At first, the Muslim community saw her as an outcast. Now she’s viewed as a role model. Since then, religious leaders have also started talking about HIV and Aids, realising that Muslims are not immune.
The Jamiatul Ulema (organisation of Muslim scholars), Islamic Relief, a global charity organisation, and Islamic Careline, a counselling helpline, joined forces to start the Muslim Aids Programme; recognising that Muslims are in need of counselling and support.
But how do Muslims view the virus, and what are their attitudes toward other Muslims living with HIV?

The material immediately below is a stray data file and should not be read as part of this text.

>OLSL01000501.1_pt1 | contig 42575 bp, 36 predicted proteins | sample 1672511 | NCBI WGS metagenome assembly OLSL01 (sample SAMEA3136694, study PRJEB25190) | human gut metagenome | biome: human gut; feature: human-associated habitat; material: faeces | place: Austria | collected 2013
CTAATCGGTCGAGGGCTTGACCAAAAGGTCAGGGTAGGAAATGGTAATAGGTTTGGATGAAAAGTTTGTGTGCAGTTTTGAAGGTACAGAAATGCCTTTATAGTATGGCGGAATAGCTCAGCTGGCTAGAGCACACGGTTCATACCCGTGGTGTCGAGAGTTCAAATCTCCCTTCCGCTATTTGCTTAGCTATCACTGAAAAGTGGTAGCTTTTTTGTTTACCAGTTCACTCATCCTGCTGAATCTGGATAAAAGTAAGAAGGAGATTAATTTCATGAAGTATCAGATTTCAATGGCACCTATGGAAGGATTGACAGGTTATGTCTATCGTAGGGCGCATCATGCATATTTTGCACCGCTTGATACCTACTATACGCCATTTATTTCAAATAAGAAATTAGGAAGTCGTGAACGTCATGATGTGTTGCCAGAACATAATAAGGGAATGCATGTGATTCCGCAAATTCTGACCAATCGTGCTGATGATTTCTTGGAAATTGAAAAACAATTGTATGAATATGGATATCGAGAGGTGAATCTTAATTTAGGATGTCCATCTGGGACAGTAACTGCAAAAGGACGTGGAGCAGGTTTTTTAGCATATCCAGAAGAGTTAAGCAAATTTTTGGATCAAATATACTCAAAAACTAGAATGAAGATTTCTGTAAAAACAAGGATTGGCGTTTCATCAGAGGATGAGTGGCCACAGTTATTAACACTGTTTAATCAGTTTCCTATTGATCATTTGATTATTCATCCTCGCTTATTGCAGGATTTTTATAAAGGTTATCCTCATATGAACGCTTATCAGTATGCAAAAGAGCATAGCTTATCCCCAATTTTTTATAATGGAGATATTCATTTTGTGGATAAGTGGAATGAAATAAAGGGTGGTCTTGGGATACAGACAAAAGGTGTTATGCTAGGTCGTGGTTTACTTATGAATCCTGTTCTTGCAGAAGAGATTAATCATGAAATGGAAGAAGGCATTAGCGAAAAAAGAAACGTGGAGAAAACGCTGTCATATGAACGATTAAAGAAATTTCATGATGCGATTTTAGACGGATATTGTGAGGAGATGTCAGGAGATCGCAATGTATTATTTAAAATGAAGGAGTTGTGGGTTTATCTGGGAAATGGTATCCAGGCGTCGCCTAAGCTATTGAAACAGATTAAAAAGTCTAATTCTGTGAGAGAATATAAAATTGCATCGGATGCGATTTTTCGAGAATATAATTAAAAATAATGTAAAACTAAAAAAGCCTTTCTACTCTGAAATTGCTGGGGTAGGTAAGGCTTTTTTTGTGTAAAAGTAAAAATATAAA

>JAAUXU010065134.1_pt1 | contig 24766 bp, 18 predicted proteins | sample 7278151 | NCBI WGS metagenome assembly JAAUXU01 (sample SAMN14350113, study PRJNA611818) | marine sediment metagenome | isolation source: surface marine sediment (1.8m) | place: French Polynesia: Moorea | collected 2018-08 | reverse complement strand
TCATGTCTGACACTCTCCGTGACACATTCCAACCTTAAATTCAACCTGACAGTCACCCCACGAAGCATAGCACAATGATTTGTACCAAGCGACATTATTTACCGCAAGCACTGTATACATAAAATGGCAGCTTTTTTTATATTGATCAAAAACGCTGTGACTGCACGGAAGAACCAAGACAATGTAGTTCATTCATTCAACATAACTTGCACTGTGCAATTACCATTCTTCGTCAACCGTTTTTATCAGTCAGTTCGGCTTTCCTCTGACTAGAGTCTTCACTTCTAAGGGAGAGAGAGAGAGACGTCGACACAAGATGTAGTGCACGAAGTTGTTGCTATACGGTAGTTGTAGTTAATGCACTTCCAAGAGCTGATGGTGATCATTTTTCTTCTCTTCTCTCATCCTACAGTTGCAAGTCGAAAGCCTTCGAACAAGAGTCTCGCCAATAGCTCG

A Facebook discussion made it clear some feel it’s an important topic which must be discussed.
And a stroll through the Oriental Plaza in Fordsburg, Johannesburg, revealed a surprising lack of judgement.
To get a sense of the Muslim community’s attitudes toward HIV, Bibi-Aisha Wadvalla spoke to several Muslims of all ages to gauge how they view Muslims living with HIV.
She asked what they think of calls from religious scholars and counselling groups for HIV testing to be compulsory before the Muslim marriage ceremony can be performed.
The consensus is HIV needs to be openly addressed and dealt with without stigma.